‘Challenging’ was a word frequently used to describe this year’s business environment during PropertyEU’s recent State of Logistics roundtable in Amsterdam.
Experts from leading European logistics developers and investors gathered in the Dutch capital in September to discuss a range of pressing topics affecting the sector, from inflation and the energy crisis to war in Ukraine.
Giving their views were Christopher Mertlitz, head of European investments for WP Carey; Sander Breugelmans, regional head, northern Europe at Prologis; Laurie Lagarde, head of EMEA logistics operator division at CBRE Investment Management; and Nick Cripps, director of capital markets Europe for Panattoni.
The panel heard how day-to-day business has got more complicated this year, due to disruption caused by Russia’s invasion of Ukraine, energy uncertainty and soaring costs of raw materials such as steel and concrete. Some of these factors have been counterbalanced by the fundamental strengths of the logistics asset class, the panel agreed.
WP Carey’s Mertlitz said: ‘This is really a challenging environment, [in] that you underwrite a deal on day one and agree on a price, then by the next day your rates have moved a lot, which makes it challenging and just quite unpredictable. Then again, challenges often also bring good opportunities as well.’
Breugelmans of Prologis said: ‘I think the value proposition for logistics, especially on a relative basis to other sectors, is still really good. There will be good opportunities coming up. But the question is, what are those opportunities? Everybody right now is looking for data points. There are sellers out there who aren’t quite certain yet whether or not to let go of their assets. The buyer pool is much larger than it used to be. It's also really hard to know by how much yields have expanded, but they certainly have.’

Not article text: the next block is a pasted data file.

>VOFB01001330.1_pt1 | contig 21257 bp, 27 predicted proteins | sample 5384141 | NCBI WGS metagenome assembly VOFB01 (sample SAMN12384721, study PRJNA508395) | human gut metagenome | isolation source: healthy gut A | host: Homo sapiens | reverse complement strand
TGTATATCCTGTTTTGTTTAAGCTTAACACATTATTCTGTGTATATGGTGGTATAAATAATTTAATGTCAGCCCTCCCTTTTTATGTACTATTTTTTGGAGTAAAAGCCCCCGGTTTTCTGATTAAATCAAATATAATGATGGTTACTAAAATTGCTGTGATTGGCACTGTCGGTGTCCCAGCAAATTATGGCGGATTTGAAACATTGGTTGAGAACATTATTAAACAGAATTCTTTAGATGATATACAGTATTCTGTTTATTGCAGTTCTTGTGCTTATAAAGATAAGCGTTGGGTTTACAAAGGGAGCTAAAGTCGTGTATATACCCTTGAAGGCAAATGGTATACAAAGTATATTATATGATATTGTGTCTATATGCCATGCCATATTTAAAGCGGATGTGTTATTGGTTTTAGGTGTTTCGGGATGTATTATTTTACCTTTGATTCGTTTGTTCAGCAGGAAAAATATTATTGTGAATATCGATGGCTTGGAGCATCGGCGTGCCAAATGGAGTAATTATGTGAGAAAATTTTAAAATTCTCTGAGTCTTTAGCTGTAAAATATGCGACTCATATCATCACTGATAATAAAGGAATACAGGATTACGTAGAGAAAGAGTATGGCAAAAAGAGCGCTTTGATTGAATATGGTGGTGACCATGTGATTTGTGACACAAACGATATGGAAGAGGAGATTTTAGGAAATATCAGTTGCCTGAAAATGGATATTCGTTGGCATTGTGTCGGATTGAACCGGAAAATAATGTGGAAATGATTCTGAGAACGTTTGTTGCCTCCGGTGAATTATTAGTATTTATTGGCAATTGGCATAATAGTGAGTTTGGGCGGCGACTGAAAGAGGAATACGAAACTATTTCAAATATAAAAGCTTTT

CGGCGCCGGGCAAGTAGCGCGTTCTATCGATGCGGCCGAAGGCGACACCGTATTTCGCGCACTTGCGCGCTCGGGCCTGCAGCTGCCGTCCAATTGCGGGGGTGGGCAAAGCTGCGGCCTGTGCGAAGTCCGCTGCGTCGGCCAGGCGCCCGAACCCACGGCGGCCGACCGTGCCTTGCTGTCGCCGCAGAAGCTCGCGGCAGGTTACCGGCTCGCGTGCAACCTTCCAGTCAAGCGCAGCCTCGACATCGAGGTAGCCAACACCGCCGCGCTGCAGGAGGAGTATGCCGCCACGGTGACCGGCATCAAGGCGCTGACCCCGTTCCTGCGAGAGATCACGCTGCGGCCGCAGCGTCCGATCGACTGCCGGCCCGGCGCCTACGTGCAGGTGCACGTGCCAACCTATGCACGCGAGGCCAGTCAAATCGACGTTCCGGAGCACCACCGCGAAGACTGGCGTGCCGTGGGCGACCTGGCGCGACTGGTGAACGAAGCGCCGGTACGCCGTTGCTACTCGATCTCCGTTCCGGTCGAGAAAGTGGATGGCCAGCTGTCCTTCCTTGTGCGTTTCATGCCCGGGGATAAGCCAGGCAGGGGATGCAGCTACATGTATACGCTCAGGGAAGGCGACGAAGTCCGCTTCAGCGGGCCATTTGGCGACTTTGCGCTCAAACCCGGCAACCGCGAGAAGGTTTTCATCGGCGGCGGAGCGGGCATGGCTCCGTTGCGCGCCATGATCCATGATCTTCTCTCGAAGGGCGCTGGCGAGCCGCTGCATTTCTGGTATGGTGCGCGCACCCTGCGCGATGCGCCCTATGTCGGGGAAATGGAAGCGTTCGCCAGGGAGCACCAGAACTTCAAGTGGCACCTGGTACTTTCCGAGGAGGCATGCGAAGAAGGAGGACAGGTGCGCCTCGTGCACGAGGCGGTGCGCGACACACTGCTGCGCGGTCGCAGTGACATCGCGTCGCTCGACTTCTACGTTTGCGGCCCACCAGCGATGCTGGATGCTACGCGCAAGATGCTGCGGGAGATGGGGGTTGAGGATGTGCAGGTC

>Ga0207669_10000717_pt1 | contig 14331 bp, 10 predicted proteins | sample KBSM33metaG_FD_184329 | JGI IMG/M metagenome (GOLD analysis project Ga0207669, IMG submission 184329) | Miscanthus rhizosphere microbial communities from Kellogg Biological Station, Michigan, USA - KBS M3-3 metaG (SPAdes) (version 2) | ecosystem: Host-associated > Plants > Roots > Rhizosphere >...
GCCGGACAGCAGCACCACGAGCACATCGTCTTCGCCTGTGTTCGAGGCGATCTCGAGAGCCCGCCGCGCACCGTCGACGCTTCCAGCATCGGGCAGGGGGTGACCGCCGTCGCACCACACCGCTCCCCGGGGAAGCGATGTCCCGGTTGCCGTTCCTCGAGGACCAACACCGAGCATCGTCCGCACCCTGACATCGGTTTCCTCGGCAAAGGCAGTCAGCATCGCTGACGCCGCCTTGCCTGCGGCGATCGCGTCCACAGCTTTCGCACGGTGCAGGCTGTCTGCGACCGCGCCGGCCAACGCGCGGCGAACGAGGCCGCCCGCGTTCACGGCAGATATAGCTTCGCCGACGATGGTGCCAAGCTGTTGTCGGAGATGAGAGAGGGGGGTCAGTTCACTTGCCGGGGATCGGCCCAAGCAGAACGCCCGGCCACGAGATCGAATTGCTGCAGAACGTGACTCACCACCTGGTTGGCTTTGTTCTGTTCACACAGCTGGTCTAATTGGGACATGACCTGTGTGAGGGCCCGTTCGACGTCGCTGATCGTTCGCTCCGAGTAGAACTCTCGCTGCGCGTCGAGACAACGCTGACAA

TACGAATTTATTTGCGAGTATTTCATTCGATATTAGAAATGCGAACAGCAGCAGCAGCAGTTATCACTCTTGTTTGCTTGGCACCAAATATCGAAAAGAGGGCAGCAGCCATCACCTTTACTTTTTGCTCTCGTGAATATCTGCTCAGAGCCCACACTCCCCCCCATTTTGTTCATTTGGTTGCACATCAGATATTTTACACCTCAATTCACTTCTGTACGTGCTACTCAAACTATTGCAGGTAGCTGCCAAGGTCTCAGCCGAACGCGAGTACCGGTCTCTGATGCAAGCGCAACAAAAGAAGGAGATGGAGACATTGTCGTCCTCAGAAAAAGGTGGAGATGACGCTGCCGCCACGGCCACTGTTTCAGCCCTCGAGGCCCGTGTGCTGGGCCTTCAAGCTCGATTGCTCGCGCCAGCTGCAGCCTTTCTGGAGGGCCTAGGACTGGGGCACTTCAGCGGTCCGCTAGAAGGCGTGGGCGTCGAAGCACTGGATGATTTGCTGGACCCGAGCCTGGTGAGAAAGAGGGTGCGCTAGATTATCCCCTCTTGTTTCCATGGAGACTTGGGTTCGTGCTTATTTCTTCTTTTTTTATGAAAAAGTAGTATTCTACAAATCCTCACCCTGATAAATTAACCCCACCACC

CBRE IM’s Lagarde noted vacancy is low across Europe, a positive sign for the segment, going forward.
‘There's also one important element we need to think about, which is the amount of capital that wants to invest in logistics,’ she said. ‘And when you look at the sector allocation in Europe of logistics compared to the US, there is still growth to come. So, it's really positive. I think we are living in a kind of grey area, where it's difficult to say where the yields are today and even more difficult to forecast where they're going. But I think the sector is showing really strong fundamentals. So, I'm pretty positive about that.’
Buyer pool changing
Market disruption has upsides for some players, pointed out Cripps of Panattoni.
‘For so long, there's been a lot of frustration in the all-equity or low leverage buyer pool where a lot of institutional investors – who were traditionally the backbone to the market – have been priced out of the market by the highly leveraged debt backed buyers. It's likely too early to say, but we're starting to see some signs in the UK, where some deals are starting to transact to equity purchasers at discounted levels, versus where they were three or six months ago.
‘The yield decompression is reaching levels where it is actually enticing for all-equity players to take advantage of this market dislocation, who for some time had been struggling to compete.’
One cause of extra workloads this year has been surging prices for building materials, upon which logistic developers depend to build assets. High inflation has gone from a spectre to a reality and it can even affect how long a development takes to complete. It’s been a ‘daily battle’ the panel heard, although some prices show signs of stabilising as Q4 approaches.
Breugelmans said navigating the current environment also involved managing customers’ expectations. ‘They need space and they need it quickly. I do see customers, though, that are starting to take into account that they definitely need a more strategic approach to their space,’ he said. ‘They basically want to make sure they don't miss out and will have the space for future growth. It remains a challenge for sure.’
Ukraine conflict and nearshoring
A major contributing factor to the market turbulence this year has been the first armed conflict in decades in Europe. For some on the panel it is a personal issue, as well as a commercial one.